pleased to discover a site/book hybrid at www.miza.com, and if you like MMOs, be sure to try Disney Fairies Pixie Hollow (www.pixiehollow.com), which now is open for flying. Finally, this month’s www.LittleClickers.com column, on page 4, links to sites that deal with a rather sticky subject—Bubblegum.
We hope you enjoy the issue,
Note: Since the Spore’s launch, Electronic Arts has “increased the number of installs from three to five, and we're expediting a system that will allow consumers to move authorizations to new machines,” according to Nikki Flynn, a Spore/Maxis Studio Publicist (By email, 10/8/2008).
New reviews or future releases on Youtube: Ultimate WALL•E— http://www.youtube.com/watch?v=jd7TswkfAng Line Rider— http://www.youtube.com/watch?v=AHayztgYVho
Reviews in the Oct. 2008 issue:
Active Life Outdoor Challenge
Avatar: The Last Airbender - Into the Inferno
Backyard Sports Baseball '09
BUZZ! Quiz TV
Clickables Fairies Collection
ConceptDraw MINDMAP 5
Defendin' De Penguin
didj: Indiana Jones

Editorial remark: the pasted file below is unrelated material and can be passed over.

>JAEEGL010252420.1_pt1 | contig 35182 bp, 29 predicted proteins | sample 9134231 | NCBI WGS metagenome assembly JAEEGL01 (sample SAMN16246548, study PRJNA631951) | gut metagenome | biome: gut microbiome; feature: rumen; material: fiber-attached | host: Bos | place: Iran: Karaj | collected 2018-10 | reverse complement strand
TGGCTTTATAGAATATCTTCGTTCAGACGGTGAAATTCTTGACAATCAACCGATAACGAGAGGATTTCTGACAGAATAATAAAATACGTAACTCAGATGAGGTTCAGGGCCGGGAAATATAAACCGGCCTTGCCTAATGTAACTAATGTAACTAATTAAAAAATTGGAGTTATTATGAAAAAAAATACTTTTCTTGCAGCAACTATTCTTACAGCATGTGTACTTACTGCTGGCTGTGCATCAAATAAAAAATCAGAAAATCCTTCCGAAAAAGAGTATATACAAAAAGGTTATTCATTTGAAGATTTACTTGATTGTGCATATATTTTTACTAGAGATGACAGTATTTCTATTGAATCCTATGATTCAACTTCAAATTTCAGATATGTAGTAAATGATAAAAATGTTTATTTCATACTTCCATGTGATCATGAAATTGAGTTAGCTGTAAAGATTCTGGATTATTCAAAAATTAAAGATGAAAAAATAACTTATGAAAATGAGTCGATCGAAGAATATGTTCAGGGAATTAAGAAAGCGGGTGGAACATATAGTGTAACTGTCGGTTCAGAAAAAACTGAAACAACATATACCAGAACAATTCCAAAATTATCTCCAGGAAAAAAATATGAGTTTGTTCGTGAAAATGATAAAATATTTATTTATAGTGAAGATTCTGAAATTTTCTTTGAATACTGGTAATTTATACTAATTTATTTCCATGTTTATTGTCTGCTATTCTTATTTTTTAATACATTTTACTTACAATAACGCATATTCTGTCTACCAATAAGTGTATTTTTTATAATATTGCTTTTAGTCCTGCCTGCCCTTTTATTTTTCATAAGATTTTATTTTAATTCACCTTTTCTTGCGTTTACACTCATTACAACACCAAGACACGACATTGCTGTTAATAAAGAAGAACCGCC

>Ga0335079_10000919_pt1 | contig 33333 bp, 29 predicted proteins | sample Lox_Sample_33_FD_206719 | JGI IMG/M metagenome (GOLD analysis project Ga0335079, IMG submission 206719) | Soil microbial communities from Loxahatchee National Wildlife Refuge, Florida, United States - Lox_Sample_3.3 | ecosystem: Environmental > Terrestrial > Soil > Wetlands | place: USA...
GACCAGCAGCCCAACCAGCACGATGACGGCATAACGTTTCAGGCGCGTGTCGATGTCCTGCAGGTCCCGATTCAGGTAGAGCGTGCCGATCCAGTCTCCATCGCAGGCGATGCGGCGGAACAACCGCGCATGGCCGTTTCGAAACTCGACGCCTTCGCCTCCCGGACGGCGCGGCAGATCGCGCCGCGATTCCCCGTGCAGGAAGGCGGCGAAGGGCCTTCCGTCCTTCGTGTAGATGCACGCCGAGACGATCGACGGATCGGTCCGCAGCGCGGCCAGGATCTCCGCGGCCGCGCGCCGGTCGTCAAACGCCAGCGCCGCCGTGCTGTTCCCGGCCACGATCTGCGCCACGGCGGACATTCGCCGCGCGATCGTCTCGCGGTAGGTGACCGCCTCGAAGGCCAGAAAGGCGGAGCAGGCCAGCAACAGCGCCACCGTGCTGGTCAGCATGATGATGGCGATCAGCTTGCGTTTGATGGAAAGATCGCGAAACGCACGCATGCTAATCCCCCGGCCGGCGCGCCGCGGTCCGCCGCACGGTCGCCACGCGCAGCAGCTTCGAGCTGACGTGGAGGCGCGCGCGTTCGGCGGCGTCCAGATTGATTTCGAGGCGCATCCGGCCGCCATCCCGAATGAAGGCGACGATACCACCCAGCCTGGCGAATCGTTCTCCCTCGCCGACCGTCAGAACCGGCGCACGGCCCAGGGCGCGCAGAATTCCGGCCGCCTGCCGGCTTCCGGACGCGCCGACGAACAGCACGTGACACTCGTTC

Digimon World Chamionship
Disney Fairies Pixie Hollow (www.PixieHollow.com)
Disney Puzzle Family
Drawn to Life: SpongeBob Squarepants Edition
Hardy Boys, The: Treasure on the Tracks
Kidi Art Studio
Kirby Super Star Ultra
LanguageLinks & Prepositions! Syntax Tests
LeapFrog Learning Path
LEGO Batman: The Videogame
Line Rider 2: Unbound
Lost in Blue: Shipwrecked
Madden NFL 09
Math Blaster in the Prime Adventure
Mercenaries 2: World in Flames
Mission in Space
MLB Power Pros 2008
Mother Goose Nursery ROMS: Volumes 1-4
My Dream Job Babysitter
Mystery Case Files: MillionHeir
Naked Brothers, The: The Video Game
Nancy Drew: The Phantom of Venice
New International Track & Field
Pajama Sam in Don't Fear the Dark (Wii)
Robotic Arm Edge
Room Tech beingz Mood Lamp
Saving Planet Earth
SingStar Pop: Volume 2
Spore Creatures (Nintendo DS)
Thomas & Friends: Special Delivery
Wario Land: Shake It!
From last month: A Back to School checklist...
Besides our overworked washing machine, what other technology is needed for back to school tasks (like homework?)
Of course that depends on the age of your child (for a general roundup, see my column in last week’s PARADE magazine) at
http://www.parade.com/articles/editions/2008/edition_08-24-2008/Parade_Picks). With my daughters now in middle and high school and me teaching a class at Rutgers, our home technology needs have increased. Here are the essential items on our Back to School checklist for our house.
1. Google. We each use it continually, along with Facebook.com, youtube, fanfiction.com, moodle and others.